Italy is an anomaly as it is the only economically developed country without a national system of structures and infrastructures specifically dedicated to the generation of the design policy. The governance model of Italian design does not seem to have a recognized and institutional leadership at national level but it presents a rich set of resources at local level in terms of cultural, productive, scientific and professional capabilities and know how. The development of a National design Policy looks thus to have a local dimension; in this context the main opportunities of connection among regional design communities are generated by a bottom-up approach that give life to spontaneous and temporary models of interaction. Italy follows this path in order to promote national design driven innovation and to generate cultural initiatives or research programmes in this sector. On one hand this polycentric model shows as strength elements dynamism and flexibility of its policy initiatives, but on the other it suffers from a series of problems related to the dispersion of resources and to the difficulty in identifying an appropriate scale of intervention for the development and effectiveness of the programs and policy initiatives. The various local institutions - often not interconnected– cannot guarantee continuity and a systematic approach to the pilot projects they develop, and in this way they cannot consolidate their outputs and turn them into policy that can be replicated in other regions or at a National level. Problems of discontinuity and assistentialist management policy in many initiatives provoke then a further dispersion of resources resulting in negative consequences both for innovation development and the reformulation of the policy themselves. In this scenario, as shown by case studies, Italy should not be considered a such a negative Development model for what concerns Design and a National Policy, but it possibly represent an alternative to the British or Scandinavian models. Differently from these countries, where the approach is a to top-down one, in Italy there is a multiplicity of micro policy autonomously generated from the bottom, and in order to spread as a reference model at the national (and international) level they need new connection tools and new design tools that allow local actors to operate more effectively in this field.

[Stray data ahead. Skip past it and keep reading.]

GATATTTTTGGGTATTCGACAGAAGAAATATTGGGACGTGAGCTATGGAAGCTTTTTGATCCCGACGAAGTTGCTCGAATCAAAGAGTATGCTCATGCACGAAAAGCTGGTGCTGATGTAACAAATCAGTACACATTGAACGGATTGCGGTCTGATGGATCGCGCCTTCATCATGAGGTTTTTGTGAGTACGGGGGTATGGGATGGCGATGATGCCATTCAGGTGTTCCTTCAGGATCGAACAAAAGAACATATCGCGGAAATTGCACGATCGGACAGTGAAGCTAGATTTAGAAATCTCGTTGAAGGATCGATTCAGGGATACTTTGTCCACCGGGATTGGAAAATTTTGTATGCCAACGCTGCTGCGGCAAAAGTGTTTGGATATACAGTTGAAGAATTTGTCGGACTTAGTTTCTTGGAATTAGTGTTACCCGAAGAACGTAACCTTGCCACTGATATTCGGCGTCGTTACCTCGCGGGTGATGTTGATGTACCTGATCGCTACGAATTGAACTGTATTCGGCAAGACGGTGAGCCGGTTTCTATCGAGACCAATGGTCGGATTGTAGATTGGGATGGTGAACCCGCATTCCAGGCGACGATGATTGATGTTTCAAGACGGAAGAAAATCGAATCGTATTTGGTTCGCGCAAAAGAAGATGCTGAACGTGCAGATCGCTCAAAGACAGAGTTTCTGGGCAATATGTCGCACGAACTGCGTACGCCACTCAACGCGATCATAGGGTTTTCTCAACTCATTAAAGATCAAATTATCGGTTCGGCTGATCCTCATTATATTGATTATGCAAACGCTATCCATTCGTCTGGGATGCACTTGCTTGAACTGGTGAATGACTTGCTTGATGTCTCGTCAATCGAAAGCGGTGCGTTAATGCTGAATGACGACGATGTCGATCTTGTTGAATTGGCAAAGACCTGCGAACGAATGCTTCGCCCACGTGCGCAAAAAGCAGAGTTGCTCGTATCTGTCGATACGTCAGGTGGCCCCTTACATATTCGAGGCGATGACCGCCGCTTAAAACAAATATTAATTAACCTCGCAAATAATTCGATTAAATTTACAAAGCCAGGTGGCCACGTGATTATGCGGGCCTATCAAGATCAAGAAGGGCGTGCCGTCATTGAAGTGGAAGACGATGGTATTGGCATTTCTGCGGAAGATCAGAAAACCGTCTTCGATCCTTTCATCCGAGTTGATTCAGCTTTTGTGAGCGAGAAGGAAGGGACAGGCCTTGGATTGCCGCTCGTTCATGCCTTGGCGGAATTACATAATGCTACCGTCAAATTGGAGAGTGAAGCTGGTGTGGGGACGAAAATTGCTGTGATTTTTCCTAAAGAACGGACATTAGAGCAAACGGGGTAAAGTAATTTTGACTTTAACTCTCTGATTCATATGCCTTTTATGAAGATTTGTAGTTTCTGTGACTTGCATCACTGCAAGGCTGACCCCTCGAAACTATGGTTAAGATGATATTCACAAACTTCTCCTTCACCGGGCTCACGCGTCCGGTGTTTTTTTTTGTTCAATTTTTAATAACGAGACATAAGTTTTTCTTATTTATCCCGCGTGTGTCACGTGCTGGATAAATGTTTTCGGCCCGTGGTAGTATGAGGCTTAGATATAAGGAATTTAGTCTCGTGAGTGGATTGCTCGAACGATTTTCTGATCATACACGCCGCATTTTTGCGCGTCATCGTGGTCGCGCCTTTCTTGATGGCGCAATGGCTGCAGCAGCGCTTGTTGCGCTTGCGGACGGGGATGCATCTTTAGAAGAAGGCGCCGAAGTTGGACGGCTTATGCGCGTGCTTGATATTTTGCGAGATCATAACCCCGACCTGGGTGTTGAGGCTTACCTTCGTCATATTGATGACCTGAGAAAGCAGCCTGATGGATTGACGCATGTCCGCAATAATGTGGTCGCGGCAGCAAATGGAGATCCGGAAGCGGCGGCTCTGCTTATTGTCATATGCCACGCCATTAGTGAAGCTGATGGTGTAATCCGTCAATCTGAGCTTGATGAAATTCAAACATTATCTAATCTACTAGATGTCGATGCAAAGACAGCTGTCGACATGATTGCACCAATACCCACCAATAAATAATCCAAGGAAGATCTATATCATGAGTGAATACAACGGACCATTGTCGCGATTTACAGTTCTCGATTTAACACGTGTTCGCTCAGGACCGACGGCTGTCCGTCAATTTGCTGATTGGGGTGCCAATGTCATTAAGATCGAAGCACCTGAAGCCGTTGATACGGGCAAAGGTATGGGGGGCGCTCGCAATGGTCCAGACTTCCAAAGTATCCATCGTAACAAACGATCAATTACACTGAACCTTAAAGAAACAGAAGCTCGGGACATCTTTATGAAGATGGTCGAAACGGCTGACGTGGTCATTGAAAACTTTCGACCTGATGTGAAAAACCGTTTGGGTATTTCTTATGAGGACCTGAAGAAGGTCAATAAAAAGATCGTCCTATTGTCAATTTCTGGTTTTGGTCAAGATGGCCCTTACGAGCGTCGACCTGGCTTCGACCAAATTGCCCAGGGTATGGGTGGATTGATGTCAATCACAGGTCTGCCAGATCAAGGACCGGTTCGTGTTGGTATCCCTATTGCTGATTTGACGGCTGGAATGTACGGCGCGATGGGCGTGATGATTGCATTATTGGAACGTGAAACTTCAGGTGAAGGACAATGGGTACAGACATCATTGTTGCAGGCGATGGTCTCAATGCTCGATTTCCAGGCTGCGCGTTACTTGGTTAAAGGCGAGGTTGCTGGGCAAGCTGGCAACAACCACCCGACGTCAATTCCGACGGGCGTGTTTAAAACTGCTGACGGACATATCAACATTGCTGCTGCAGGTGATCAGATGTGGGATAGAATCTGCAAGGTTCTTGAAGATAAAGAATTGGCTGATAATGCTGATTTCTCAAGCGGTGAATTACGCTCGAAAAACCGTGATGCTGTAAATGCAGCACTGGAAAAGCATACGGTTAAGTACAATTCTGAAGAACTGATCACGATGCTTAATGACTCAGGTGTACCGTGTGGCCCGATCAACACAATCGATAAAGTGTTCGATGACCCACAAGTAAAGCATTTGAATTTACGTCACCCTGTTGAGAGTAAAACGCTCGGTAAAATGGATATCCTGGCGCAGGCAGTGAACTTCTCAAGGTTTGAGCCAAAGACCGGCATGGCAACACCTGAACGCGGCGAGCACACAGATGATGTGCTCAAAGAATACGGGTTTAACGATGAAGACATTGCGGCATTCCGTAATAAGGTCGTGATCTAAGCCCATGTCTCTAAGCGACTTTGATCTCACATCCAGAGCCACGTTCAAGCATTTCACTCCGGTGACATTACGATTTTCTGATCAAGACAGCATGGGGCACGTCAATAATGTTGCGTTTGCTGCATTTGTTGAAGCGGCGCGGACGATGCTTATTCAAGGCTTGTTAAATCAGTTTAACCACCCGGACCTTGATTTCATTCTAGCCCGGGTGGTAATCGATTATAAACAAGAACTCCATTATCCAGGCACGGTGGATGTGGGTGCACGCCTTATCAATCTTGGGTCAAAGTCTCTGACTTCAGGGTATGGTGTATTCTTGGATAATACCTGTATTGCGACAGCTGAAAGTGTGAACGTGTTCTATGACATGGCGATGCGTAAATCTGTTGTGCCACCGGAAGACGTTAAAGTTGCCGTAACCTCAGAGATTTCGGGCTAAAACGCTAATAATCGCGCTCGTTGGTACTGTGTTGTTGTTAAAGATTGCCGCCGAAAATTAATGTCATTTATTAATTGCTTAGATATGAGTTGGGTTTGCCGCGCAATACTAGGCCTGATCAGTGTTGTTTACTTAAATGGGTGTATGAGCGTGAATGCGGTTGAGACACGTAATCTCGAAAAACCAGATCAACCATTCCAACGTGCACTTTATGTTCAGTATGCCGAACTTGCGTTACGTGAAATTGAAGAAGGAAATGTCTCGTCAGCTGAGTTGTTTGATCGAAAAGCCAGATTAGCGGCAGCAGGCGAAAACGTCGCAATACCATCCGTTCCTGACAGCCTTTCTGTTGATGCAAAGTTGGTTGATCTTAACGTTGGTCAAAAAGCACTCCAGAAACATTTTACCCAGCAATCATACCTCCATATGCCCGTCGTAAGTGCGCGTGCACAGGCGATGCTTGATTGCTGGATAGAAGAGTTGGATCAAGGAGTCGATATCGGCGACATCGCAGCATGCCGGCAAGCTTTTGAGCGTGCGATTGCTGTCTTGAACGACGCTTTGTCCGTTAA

Local, diffuse and bottom-up. A new design policy for Italy?

ARQUILLA, VENANZIO;BIANCHINI, MASSIMO;MAFFEI, STEFANO
2010-01-01

Abstract

Italy is an anomaly as it is the only economically developed country without a national system of structures and infrastructures specifically dedicated to the generation of the design policy. The governance model of Italian design does not seem to have a recognized and institutional leadership at national level but it presents a rich set of resources at local level in terms of cultural, productive, scientific and professional capabilities and know how. The development of a National design Policy looks thus to have a local dimension; in this context the main opportunities of connection among regional design communities are generated by a bottom-up approach that give life to spontaneous and temporary models of interaction. Italy follows this path in order to promote national design driven innovation and to generate cultural initiatives or research programmes in this sector. On one hand this polycentric model shows as strength elements dynamism and flexibility of its policy initiatives, but on the other it suffers from a series of problems related to the dispersion of resources and to the difficulty in identifying an appropriate scale of intervention for the development and effectiveness of the programs and policy initiatives. The various local institutions - often not interconnected– cannot guarantee continuity and a systematic approach to the pilot projects they develop, and in this way they cannot consolidate their outputs and turn them into policy that can be replicated in other regions or at a National level. Problems of discontinuity and assistentialist management policy in many initiatives provoke then a further dispersion of resources resulting in negative consequences both for innovation development and the reformulation of the policy themselves. In this scenario, as shown by case studies, Italy should not be considered a such a negative Development model for what concerns Design and a National Policy, but it possibly represent an alternative to the British or Scandinavian models. Differently from these countries, where the approach is a to top-down one, in Italy there is a multiplicity of micro policy autonomously generated from the bottom, and in order to spread as a reference model at the national (and international) level they need new connection tools and new design tools that allow local actors to operate more effectively in this field.
design policy; Innovation policy; bottom up approach; design for local development; market of ideas; design for MSMEs innovation
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Utilizza questo identificativo per citare o creare un link a questo documento: https://hdl.handle.net/11311/578673
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